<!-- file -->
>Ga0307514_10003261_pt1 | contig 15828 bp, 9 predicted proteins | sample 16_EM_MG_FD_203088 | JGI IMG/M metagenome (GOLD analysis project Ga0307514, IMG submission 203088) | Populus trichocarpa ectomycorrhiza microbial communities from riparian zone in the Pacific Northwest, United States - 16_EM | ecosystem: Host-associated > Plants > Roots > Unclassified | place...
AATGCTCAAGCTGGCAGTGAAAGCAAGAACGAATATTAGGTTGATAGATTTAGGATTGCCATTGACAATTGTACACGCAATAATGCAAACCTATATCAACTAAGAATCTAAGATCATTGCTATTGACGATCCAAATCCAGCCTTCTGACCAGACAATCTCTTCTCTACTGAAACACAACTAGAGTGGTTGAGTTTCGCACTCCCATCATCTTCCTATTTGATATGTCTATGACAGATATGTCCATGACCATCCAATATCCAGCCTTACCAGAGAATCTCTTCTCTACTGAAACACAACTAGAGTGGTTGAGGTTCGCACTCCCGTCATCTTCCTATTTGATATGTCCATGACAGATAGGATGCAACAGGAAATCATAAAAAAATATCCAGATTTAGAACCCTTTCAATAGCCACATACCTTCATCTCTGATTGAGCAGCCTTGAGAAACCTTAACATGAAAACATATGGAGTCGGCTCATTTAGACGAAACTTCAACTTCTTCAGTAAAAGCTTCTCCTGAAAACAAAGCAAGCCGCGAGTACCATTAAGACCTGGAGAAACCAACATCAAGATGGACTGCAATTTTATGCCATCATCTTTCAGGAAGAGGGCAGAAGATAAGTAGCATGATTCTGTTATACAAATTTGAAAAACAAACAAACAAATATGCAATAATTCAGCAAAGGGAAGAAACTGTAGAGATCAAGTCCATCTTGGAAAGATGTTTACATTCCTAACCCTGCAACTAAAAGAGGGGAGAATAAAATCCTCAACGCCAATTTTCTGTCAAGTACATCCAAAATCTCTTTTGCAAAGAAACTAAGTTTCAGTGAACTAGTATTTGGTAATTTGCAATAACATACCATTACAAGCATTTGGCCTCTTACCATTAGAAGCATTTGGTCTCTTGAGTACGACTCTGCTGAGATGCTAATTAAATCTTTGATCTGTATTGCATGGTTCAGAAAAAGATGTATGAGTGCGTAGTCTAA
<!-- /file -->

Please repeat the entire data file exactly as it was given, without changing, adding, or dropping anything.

>Ga0307514_10003261_pt1 | contig 15828 bp, 9 predicted proteins | sample 16_EM_MG_FD_203088 | JGI IMG/M metagenome (GOLD analysis project Ga0307514, IMG submission 203088) | Populus trichocarpa ectomycorrhiza microbial communities from riparian zone in the Pacific Northwest, United States - 16_EM | ecosystem: Host-associated > Plants > Roots > Unclassified | place...
AATGCTCAAGCTGGCAGTGAAAGCAAGAACGAATATTAGGTTGATAGATTTAGGATTGCCATTGACAATTGTACACGCAATAATGCAAACCTATATCAACTAAGAATCTAAGATCATTGCTATTGACGATCCAAATCCAGCCTTCTGACCAGACAATCTCTTCTCTACTGAAACACAACTAGAGTGGTTGAGTTTCGCACTCCCATCATCTTCCTATTTGATATGTCTATGACAGATATGTCCATGACCATCCAATATCCAGCCTTACCAGAGAATCTCTTCTCTACTGAAACACAACTAGAGTGGTTGAGGTTCGCACTCCCGTCATCTTCCTATTTGATATGTCCATGACAGATAGGATGCAACAGGAAATCATAAAAAAATATCCAGATTTAGAACCCTTTCAATAGCCACATACCTTCATCTCTGATTGAGCAGCCTTGAGAAACCTTAACATGAAAACATATGGAGTCGGCTCATTTAGACGAAACTTCAACTTCTTCAGTAAAAGCTTCTCCTGAAAACAAAGCAAGCCGCGAGTACCATTAAGACCTGGAGAAACCAACATCAAGATGGACTGCAATTTTATGCCATCATCTTTCAGGAAGAGGGCAGAAGATAAGTAGCATGATTCTGTTATACAAATTTGAAAAACAAACAAACAAATATGCAATAATTCAGCAAAGGGAAGAAACTGTAGAGATCAAGTCCATCTTGGAAAGATGTTTACATTCCTAACCCTGCAACTAAAAGAGGGGAGAATAAAATCCTCAACGCCAATTTTCTGTCAAGTACATCCAAAATCTCTTTTGCAAAGAAACTAAGTTTCAGTGAACTAGTATTTGGTAATTTGCAATAACATACCATTACAAGCATTTGGCCTCTTACCATTAGAAGCATTTGGTCTCTTGAGTACGACTCTGCTGAGATGCTAATTAAATCTTTGATCTGTATTGCATGGTTCAGAAAAAGATGTATGAGTGCGTAGTCTAA